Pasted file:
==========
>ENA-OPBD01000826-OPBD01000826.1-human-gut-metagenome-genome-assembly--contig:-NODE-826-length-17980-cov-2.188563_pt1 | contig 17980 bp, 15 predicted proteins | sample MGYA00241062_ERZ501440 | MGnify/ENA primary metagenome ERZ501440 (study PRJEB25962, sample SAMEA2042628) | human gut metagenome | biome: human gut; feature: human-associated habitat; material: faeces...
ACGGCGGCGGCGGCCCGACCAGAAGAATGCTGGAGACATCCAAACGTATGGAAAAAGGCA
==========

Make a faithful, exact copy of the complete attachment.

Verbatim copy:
>ENA-OPBD01000826-OPBD01000826.1-human-gut-metagenome-genome-assembly--contig:-NODE-826-length-17980-cov-2.188563_pt1 | contig 17980 bp, 15 predicted proteins | sample MGYA00241062_ERZ501440 | MGnify/ENA primary metagenome ERZ501440 (study PRJEB25962, sample SAMEA2042628) | human gut metagenome | biome: human gut; feature: human-associated habitat; material: faeces...
ACGGCGGCGGCGGCCCGACCAGAAGAATGCTGGAGACATCCAAACGTATGGAAAAAGGCA